Until recently, black was a coloured reserved for mourning, not elegance. So when it came to finding a gown that matched today’s modern obsessions with the shade, a deep dive into the world of classical art was the only way to go about it. Luckily, I stumbled upon Thomas Hudson‘s beautiful painting “Portrait of Lady Frances Courtenay, wife of William Courtenay, 1st Viscount Courtenay” which showcases its main subject wearing a beautiful black gown. The sheen on the black fabric, white ruffled collar, and sleeves was mirrored by a look that walked the runway at Ann Demeulemeester this season, which featured a black dress and white shirt. The two gowns almost look like doorways. One leading to the past, the other, the future.

Loewe x Giovanni Boldini

Loewe fw17 by Jonathan Anderson | “Madame Charles Max” by Giovanni Boldini

Powder blue, not only was it named the colour of the year last year (along with rose quartz) It has steadily filtered its way through everything from fashion, to home decor, and even car colours. What sets this colour apart from other blues on the lighter spectrum is its softness, its cleanliness, its elegance, and it’s ability to remain an extremely dominant colour without looking juvenile. At Loewe, a stunning powder blue gown came down the runway looking like a clown in the wind. Immediately Giovanni Boldini came to mind. The effortless brush strokes of the blue dress in Boldini’s “Madame Charles Max” look as light as air, mirroring the billowing blue gown on the runway.

 

Calvin Klein x Thomas Cooper Gotch

Calvin Klein fw17 by Raf Simons | The Lady in Gold by Thomas Cooper Gotch

Gold is one of those colours that will always be associated with royalty. It represents the thrown, the sun, wealth, extravagance, and the God-given right to rule a kingdom. In Thomas Coop Gotch‘s painting “The Lady in Gold,” we can see how gold plays a vital role in creating an elegant and domineering atmosphere. Not only is the dress itself a beautiful hue of yellow gold, the entire painting itself is painted in various hues of warm yellow. Giving the woman in the painting a sense of sheer importance and status. At Calvin Klein, A stunning gold coat walked the runway. The gold fabric and cleave PVC overlay looked made the garment look like liquid gold. Twisting and swirling onto itself. Truly a modern take on an old royal favourite.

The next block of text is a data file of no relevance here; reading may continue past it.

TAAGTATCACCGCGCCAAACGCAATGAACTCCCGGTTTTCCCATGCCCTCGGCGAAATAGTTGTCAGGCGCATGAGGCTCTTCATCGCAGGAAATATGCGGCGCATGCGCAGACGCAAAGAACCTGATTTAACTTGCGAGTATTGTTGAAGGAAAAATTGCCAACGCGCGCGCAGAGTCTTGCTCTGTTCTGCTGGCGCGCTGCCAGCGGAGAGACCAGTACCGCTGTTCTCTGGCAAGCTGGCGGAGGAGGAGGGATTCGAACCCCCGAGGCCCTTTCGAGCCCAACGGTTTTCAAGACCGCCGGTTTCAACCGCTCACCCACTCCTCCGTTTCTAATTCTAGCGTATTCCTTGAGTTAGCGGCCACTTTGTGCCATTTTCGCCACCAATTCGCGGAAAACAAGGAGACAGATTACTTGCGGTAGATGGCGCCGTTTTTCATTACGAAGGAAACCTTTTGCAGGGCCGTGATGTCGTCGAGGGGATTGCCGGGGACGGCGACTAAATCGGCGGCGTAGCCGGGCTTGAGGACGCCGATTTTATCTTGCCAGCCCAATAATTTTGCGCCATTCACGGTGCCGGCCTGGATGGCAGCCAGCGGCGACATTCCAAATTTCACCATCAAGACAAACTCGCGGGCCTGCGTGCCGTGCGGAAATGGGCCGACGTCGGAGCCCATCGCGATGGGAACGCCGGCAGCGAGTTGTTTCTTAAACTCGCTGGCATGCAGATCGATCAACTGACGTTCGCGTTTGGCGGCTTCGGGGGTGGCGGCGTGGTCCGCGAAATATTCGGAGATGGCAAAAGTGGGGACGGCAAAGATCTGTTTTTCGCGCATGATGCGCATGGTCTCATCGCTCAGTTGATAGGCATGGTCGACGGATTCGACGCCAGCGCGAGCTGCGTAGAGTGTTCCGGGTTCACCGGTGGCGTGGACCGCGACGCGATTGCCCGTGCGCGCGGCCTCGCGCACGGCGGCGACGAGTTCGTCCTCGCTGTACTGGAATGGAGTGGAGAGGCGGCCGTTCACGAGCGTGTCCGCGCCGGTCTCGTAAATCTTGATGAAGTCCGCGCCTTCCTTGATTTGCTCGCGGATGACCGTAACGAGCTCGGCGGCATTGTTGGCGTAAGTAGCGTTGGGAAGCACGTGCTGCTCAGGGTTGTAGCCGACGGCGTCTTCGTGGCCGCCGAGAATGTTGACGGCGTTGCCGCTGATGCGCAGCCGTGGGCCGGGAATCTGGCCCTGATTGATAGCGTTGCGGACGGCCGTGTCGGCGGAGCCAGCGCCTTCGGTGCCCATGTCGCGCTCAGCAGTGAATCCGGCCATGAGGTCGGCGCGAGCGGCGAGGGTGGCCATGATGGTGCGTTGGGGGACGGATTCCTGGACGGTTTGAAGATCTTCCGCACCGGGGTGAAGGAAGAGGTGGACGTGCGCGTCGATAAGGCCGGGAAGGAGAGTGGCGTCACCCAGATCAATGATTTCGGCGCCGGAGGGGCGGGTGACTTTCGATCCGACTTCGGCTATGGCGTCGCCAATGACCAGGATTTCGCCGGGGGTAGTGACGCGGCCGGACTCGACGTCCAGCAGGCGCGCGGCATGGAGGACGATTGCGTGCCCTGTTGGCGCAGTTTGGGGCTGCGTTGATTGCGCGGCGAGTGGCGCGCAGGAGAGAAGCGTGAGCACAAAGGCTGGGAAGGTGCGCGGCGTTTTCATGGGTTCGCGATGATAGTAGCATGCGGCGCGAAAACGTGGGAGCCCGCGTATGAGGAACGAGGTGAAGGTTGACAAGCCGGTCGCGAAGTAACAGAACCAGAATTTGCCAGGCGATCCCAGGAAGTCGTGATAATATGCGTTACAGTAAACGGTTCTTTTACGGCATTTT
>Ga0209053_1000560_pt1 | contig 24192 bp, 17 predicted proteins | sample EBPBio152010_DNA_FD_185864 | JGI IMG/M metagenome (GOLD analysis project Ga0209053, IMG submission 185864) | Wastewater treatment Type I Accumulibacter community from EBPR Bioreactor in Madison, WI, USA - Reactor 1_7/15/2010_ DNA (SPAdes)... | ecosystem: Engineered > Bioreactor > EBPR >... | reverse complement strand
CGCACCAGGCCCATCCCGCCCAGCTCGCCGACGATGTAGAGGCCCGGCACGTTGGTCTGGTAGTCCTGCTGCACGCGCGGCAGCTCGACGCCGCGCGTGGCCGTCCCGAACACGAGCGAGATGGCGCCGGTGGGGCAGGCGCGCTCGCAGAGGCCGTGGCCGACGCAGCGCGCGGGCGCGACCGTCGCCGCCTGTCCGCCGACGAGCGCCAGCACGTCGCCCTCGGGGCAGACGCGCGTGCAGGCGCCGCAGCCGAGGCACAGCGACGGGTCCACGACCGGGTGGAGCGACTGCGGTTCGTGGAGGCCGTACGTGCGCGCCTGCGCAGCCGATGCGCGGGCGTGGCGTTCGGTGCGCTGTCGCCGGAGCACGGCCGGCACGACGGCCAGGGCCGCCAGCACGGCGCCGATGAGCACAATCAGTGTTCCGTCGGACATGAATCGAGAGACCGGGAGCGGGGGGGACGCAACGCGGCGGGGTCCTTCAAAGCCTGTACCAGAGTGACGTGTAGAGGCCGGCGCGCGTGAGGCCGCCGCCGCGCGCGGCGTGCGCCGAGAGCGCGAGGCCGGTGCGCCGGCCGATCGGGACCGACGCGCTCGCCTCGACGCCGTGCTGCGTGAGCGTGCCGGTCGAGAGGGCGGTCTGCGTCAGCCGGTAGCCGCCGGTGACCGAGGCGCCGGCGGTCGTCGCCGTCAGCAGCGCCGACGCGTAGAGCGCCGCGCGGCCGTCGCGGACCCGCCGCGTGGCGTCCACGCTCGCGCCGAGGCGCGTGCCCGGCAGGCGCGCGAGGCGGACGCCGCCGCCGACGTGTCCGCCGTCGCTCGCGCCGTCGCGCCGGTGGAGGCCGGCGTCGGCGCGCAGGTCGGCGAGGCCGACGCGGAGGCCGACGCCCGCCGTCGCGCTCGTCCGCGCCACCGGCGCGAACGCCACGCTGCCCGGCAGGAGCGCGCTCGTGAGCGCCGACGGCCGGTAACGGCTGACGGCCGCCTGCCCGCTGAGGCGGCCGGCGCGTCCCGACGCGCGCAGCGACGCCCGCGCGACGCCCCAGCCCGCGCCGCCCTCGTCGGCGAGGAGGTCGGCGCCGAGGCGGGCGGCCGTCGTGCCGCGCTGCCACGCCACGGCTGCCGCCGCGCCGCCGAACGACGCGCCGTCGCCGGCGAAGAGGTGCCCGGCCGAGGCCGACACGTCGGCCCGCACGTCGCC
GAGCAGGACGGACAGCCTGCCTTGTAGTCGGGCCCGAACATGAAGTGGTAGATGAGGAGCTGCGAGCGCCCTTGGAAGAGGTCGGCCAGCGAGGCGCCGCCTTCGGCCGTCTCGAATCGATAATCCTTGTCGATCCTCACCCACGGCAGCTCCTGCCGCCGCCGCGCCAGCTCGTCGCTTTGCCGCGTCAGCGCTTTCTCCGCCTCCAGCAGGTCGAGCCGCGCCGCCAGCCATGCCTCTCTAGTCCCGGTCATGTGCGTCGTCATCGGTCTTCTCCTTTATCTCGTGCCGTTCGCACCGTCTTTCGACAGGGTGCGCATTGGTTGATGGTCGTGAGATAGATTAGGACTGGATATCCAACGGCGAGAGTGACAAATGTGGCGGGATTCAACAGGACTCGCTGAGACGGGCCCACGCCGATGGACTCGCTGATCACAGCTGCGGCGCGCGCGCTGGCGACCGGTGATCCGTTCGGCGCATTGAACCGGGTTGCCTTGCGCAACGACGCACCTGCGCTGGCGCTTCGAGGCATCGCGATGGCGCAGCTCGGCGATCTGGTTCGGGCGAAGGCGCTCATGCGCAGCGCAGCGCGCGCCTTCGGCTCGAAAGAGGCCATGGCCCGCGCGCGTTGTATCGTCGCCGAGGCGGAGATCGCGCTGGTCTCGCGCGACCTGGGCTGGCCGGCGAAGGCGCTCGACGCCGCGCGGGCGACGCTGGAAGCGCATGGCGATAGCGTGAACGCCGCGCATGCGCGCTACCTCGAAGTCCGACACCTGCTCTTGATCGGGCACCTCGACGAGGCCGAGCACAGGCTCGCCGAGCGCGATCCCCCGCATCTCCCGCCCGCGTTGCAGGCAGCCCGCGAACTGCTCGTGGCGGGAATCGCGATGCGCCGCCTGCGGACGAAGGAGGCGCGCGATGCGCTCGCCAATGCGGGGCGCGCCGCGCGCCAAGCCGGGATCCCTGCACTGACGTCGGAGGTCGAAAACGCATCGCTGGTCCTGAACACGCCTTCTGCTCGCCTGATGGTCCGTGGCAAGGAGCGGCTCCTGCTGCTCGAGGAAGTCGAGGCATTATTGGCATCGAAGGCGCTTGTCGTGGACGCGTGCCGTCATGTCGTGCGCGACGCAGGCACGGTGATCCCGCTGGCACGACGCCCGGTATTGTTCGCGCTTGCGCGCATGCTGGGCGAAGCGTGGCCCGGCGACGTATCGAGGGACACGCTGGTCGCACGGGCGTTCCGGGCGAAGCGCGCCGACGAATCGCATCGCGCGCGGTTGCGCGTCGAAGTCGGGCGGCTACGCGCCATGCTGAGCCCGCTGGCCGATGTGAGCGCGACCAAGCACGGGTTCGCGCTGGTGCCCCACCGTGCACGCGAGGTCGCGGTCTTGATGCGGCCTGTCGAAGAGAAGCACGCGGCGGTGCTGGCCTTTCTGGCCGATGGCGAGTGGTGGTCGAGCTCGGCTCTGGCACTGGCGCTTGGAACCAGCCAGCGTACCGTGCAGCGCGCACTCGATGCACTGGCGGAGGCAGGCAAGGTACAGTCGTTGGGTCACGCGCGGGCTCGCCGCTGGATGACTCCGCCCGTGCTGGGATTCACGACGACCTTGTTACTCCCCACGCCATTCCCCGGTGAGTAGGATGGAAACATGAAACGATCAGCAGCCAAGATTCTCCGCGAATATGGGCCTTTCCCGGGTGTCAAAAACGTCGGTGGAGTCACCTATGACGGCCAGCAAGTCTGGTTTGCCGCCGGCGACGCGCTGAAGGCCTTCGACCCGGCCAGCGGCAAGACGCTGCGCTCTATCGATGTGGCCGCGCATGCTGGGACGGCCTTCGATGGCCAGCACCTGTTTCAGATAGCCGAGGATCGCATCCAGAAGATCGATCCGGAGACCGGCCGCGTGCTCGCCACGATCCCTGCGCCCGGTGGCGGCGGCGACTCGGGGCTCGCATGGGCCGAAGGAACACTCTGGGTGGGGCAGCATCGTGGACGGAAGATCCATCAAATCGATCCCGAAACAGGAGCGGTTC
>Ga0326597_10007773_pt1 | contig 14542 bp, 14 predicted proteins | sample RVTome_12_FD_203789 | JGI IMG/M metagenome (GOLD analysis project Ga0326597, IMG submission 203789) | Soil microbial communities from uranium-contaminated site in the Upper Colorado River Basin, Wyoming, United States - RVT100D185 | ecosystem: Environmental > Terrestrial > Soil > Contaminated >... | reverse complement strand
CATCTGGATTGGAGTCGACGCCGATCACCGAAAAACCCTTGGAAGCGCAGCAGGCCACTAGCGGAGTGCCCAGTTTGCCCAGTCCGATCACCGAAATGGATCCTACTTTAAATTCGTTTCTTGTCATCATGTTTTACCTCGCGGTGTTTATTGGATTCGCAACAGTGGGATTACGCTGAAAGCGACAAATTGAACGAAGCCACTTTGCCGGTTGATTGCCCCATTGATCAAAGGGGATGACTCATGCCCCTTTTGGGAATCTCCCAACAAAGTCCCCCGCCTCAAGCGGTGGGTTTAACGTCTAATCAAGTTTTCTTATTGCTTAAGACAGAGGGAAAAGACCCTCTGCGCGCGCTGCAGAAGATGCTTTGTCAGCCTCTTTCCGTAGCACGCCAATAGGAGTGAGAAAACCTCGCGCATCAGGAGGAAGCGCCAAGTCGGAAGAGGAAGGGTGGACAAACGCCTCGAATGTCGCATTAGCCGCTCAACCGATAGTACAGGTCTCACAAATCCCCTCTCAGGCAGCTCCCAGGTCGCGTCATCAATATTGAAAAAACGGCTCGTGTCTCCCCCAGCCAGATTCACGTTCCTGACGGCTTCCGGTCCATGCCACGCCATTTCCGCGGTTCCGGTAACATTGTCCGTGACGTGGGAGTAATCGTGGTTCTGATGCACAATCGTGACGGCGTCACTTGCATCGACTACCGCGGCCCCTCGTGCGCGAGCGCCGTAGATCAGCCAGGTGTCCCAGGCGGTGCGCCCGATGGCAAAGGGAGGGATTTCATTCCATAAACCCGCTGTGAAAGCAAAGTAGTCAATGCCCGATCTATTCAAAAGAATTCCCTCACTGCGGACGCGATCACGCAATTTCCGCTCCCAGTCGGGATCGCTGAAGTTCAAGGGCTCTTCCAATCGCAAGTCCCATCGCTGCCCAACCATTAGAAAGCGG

Gucci x Frans Verhas

Gucci fw17 by Alessandro Michele | “The New Bracelet” by Frans Verhas

Call it lilac, periwinkle, or lavender, or aubergine, but no colour can match the unbridled intensity of purple. Which screams “look at me!” regardless of which hue is being shown. In Frans Verhas The New Bracelet,” a soft lilac jumps out from the canvas against a neutral background. It’s clear that the intention of the painting was o put the gown itself into focus while letting the background fade away. And what a perfect colour to do just that. However, at Gucci, this purple gown was one of the only colours that was featured entirely by itself. The dominant colour creates a mesmerising look that needs little more than a lustre in the fabric itself to stand out. Just like Frans Painting, this Gucci dress captures the eye and lets the background fade away.

Chika Kisada x William Ross

Chika Kisada fw17 by Chika Kisada | “Princess Feodora of Hohenlohe-Langenburg” by William Ross

What do you think of when you think of pink? For me, I see candy, extravagance, sugar, delicateness, and power. Now, most people would agree with candy and delicateness, but why power and extravagance? It’s simple, pink is one of the strongest colours on the colour wheel. It gives off an intensity without ever experiencing any muteness in its hues. Whether it’s baby pink or fuschia, pink lights a fire unlike any other colour on the spectrum. In William Ross‘ “Princess Feodora of Hohenlohe-Langenburg,” we can see that even though the pink chosen for the gown is the softest imaginable, it still draws the eye to it. Dominating everything around it in the painting. This is also the case with this stunning pink dress at Chika Kisada aw17. The mix of bubblegum pink and dusty rose creates levels of excitement and interest in the dress. Pulling your eyes towards the harness on the model’s chest, and drawing it all the way down to the train.